Some may point to amplification devices not labeled as hearing aids as being a readily available option for a direct-to-consumer market already. However, while some good amplifiers exist, the majority use poor technology and research shows they could make listening worse for someone with hearing loss. This new category directly addresses this by empowering the term “hearing aid” as a label the public can trust for OTC amplification products.

Guidance for OTC Aids and Medicare Expansion

On Tuesday October 19, 2021, after some urging from the White House, the FDA finally offered guidance on the regulations for that new category of OTC hearing aids. There will likely be some changes to the details during the public comment period. However, in general, the regulations are true to the premise of the bill’s original intent.

Clear labeling will be required indicating the devices are for adults with perceived mild to moderate hearing loss. Moreover, the devices will have to meet basic technical specifications to ensure they’ll be safe to use and meet the needs of people with hearing loss. The take-home message is there will be plenty of room for innovation in the category with basic safety boundaries.

But the American hearing care shake-up is not complete. On Thursday October 28, 2021, the Build Back Better proposed framework was released and included Medicare expansion to include hearing care—something that has been a statutory exclusion under Medicare since its 1965 inception. Details are emerging fast, but the proposed language would cover hearing aids for adults with more severe hearing loss who would not benefit from the new OTC hearing aids described above.

The current, outdated model of hearing care is broken. But there is change on the horizon.

But, the current framework is missing a vital component—it doesn’t cover stand-alone professional hearing services. Such services, regardless of purchase of a hearing aid, should be covered. This would allow Medicare beneficiaries who purchase OTC hearing aids the same access to a professional for fitting, counseling and maintenance services as someone with a prescription hearing aid. The separation of the professional from the device is important to create a marketplace that best serves the needs of the patient by ensuring there are no incentives for sales and all focus remains on maximizing benefit in a manner that aligns with the patient’s goals.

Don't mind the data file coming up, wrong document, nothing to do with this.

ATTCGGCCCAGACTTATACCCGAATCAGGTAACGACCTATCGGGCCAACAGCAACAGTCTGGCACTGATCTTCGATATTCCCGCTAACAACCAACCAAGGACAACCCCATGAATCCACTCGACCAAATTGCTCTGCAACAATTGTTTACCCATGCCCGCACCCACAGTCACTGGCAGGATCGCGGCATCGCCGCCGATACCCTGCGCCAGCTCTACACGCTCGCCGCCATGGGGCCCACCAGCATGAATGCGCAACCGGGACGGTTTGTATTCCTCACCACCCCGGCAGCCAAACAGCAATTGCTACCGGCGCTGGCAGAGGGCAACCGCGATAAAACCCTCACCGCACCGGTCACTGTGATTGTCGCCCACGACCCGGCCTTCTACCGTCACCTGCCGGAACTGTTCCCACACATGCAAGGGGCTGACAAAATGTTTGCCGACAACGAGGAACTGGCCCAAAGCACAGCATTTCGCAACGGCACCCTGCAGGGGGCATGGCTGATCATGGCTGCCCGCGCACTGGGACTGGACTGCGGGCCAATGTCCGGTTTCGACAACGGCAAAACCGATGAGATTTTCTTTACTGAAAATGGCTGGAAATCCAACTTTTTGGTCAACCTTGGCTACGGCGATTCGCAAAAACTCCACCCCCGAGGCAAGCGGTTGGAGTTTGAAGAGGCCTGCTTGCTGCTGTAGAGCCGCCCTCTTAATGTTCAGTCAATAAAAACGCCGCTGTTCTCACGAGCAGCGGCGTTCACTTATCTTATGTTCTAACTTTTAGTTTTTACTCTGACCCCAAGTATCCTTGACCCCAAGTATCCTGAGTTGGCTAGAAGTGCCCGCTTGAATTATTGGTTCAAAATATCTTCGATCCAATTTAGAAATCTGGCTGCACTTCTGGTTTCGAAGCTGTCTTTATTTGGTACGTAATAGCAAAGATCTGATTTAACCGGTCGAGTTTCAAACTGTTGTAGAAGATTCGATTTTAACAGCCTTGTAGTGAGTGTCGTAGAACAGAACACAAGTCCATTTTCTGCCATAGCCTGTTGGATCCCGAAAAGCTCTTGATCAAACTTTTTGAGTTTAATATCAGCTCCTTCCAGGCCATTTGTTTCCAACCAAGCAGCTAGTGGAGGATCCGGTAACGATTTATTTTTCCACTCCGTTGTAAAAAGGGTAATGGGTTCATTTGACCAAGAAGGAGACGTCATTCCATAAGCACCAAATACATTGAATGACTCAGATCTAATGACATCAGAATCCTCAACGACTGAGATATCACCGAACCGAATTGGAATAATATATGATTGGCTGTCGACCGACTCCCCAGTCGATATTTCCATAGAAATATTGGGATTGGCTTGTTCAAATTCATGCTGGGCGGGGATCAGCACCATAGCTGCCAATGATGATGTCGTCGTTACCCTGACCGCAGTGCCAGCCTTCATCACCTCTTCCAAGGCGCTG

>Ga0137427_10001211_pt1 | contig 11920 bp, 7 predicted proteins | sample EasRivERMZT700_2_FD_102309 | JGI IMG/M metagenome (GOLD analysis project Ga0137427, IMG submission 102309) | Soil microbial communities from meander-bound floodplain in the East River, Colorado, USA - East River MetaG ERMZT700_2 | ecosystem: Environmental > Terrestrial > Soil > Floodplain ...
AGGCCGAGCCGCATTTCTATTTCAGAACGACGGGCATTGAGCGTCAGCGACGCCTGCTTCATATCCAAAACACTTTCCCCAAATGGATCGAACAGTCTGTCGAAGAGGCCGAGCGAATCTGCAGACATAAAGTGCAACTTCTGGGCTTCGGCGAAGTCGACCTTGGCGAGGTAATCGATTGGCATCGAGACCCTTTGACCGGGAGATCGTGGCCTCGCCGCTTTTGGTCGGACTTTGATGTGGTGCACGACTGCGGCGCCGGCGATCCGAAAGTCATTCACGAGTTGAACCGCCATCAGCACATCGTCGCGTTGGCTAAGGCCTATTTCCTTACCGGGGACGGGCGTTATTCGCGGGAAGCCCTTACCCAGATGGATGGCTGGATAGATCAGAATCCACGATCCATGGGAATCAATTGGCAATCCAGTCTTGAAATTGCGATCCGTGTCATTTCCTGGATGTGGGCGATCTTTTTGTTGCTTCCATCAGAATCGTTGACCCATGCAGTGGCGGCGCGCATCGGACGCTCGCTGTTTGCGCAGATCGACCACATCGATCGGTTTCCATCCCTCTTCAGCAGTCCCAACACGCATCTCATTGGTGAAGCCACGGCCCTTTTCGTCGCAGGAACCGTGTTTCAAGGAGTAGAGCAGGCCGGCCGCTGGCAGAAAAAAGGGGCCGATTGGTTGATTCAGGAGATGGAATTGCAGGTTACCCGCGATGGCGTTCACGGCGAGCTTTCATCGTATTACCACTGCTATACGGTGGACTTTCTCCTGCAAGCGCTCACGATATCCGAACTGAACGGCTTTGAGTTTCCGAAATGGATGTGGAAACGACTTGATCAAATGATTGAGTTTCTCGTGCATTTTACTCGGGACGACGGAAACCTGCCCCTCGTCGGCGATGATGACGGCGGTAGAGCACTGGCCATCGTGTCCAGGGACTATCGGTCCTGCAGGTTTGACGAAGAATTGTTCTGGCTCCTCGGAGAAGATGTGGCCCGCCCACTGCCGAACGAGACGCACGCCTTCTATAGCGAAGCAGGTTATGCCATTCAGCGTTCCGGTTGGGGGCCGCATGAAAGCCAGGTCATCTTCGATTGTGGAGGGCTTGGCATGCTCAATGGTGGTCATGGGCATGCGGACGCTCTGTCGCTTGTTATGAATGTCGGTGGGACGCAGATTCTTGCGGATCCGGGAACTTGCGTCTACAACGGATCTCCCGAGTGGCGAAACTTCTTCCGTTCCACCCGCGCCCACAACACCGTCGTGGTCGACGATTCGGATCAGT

In addition, changes are needed to ensure the ability of Medicare to use competitive bidding when purchasing hearing aids to leverage the collective buying power of Medicare for a better deal for America’s national insurance program.

More than 55 years since the inception of Medicare and after decades of a stale, outdated hearing care model, older Americans in the United States are finally close to getting the hearing care they deserve. A model that combines a robust private marketplace to drive down cost and spur innovation for OTC hearing aids with vigorous coverage of prescription hearing aids for those with more advanced hearing loss, and professional services coverage not contingent upon the purchase of a device. This would be a first-in-kind model across the globe. And it has huge potential.

Nicholas S. Reed, AuD, is an audiologist and assistant professor in the Department of Epidemiology at Johns Hopkins Bloomberg School of Public Health in Baltimore, MD. Esther S. Oh, MD, PhD, is co-director of the Johns Hopkins Memory and Alzheimer’s Treatment Center and an associate professor of Medicine at John Hopkins University School of Medicine.